The University of Wisconsin-Madison Global Health Institute (GHI) welcomes Dr. Mohammed Dalwai, a Médicins sans Frontières (Doctors Without Borders) veteran, South African emergency physician and tech innovator, as the keynote speaker for the 2016 Global Health Symposium—Global Crises: Today’s Response, Tomorrow’s Hope.
The 12th annual symposium convenes at 4:30 p.m. Wednesday, March 30, in the Health Sciences Learning Center. The event annually attracts about 300 participants. It is hosted by GHI with support from the UW-Madison International Division and Lectures Committee, and is free and open to the public. Registration is requested.
Almost 40 live and poster presentations about UW-Madison global health projects will show the breadth of campus global health activity. From clinical medicine to basic science, education to nutrition, and more, students, faculty and staff are working with colleagues in Wisconsin and around the world to improve life for all.
This year, James Conway, GHI associate director for health sciences and professor of pediatrics, will also moderate a Zika Virus Panel that will highlight how researchers across campus are contributing to understanding and stopping the virus. The mosquito-borne virus has spread rapidly in Central and South America and may be connected to birth defects and neurological disorders.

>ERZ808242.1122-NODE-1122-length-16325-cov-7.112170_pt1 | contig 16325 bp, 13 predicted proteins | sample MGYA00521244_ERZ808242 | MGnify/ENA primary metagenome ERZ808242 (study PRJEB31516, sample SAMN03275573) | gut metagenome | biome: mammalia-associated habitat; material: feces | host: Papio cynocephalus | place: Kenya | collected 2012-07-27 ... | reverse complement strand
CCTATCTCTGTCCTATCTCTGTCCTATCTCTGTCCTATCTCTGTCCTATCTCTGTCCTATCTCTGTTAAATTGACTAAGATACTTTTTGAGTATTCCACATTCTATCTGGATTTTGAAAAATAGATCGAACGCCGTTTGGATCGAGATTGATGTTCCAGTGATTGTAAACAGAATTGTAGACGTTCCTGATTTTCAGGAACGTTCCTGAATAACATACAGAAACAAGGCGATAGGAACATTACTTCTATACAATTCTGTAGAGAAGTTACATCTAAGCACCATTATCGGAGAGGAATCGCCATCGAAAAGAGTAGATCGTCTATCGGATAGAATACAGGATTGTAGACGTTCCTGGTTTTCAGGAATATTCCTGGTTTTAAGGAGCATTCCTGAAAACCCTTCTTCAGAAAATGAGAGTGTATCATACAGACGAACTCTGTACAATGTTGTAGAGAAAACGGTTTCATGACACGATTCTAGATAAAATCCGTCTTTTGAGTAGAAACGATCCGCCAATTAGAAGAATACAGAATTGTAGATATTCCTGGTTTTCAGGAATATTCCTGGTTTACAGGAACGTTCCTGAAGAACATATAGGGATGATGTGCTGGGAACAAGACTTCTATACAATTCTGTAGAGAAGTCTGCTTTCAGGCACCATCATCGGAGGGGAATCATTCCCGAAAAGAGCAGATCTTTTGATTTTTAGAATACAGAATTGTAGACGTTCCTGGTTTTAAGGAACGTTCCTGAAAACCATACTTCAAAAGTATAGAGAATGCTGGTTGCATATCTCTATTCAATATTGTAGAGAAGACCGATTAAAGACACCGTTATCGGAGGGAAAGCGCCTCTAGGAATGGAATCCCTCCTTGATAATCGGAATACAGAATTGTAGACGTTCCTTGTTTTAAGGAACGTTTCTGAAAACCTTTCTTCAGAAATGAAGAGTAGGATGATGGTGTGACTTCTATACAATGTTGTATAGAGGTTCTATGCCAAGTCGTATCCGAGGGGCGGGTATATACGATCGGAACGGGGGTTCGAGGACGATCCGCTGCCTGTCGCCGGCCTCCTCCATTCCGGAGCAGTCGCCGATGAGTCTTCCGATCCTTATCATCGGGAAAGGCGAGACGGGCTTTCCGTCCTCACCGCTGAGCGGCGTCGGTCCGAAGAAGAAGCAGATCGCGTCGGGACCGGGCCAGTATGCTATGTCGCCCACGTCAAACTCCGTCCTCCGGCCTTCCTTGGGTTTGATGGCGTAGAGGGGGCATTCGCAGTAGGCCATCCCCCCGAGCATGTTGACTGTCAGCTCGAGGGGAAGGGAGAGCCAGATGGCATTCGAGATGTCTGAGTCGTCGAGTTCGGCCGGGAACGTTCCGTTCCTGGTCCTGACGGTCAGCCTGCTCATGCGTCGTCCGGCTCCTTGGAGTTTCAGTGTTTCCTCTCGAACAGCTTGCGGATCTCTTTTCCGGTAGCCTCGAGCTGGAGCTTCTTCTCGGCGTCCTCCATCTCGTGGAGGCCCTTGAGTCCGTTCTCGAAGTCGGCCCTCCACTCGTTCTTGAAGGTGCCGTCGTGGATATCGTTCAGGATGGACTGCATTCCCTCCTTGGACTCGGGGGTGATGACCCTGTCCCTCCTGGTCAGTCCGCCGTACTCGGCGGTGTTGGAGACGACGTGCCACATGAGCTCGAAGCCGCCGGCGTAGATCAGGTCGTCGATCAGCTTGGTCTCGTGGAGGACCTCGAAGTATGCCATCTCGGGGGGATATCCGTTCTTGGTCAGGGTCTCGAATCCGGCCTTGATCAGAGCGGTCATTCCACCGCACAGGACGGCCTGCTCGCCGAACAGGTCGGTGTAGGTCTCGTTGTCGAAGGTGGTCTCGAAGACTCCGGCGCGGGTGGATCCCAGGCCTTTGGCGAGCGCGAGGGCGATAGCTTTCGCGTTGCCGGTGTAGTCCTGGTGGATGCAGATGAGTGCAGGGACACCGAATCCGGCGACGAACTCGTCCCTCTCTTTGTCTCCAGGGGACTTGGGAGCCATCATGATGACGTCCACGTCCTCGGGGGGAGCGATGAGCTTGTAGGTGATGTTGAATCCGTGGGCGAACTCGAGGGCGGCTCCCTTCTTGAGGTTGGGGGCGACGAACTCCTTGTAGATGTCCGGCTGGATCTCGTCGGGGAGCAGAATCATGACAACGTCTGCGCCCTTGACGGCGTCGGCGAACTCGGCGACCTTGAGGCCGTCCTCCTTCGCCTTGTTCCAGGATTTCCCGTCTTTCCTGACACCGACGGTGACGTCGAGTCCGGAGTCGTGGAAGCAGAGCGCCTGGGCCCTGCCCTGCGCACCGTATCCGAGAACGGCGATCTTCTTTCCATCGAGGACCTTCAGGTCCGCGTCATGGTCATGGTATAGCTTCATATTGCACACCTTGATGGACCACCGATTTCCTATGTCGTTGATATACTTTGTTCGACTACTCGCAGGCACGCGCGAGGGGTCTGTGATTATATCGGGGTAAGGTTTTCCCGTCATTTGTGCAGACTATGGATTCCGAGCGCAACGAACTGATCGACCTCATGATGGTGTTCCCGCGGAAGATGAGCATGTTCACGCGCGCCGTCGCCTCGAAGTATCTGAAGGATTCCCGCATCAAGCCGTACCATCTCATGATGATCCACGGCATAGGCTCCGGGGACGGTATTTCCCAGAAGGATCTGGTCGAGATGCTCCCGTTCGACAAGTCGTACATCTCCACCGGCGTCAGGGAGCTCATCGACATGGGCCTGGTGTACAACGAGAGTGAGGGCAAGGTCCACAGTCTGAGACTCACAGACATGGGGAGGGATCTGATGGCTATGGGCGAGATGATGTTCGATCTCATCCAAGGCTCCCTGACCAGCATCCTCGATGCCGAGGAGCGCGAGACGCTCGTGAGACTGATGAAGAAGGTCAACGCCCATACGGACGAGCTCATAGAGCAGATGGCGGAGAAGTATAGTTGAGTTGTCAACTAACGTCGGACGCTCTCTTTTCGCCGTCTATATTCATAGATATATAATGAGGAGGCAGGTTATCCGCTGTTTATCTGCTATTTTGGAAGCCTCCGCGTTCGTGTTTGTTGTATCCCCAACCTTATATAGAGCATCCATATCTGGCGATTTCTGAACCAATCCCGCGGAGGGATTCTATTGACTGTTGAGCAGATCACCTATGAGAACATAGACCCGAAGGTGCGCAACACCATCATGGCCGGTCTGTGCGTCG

“The Global Health Symposium is an opportunity for campus and the community to experience UW’s response to the complex and interlinked determinants of health and disease,” Patz says. “I am especially excited about our Zika panelists, who are on the front lines of innovative and immediate responses that will benefit human and animal health.
Dalwai, co-founder of The Open Medicine Project South Africa, worked with Mèdicins sans Frontiéres (MSF) in Pakistan, Afghanistan, Libya, Syria, Haiti and Sierra Leone. He is also president of MSF South Africa. He is collaborating with Janis Tupesis, a faculty member in the UW Emergency Medicine Department and GHI-Graduate Medical Education liaison to create a mobile app for emergency medicine.
In his MSF work, Dalwai saw patients die because they were not triaged correctly. The Open Medicine Project created a free mobile triage app that earned him recognition as a 2014 TED Fellow and one of the 2014 GOOD 100, a recognition from GOOD magazine. Implementing the mobile app in Western Cape led to an 88 percent improvement in triage completion.
Dalwai and Tupesis will also talk about building mobile apps for health in a Global Health Seminar presentation: “War, Tech and Health: How working under fire inspired an app to improve care” at 5 p.m. Thursday, March 31.
Global Health Symposium schedule:
4:30 p.m. Registration/check in and poster viewing
5:00 p.m. Welcome and announcements
5:15 p.m. Keynote address
6:20 p.m. Concurrent oral presentations
7:00 p.m. Zika Virus Panel
8:00 p.m. Poster session and reception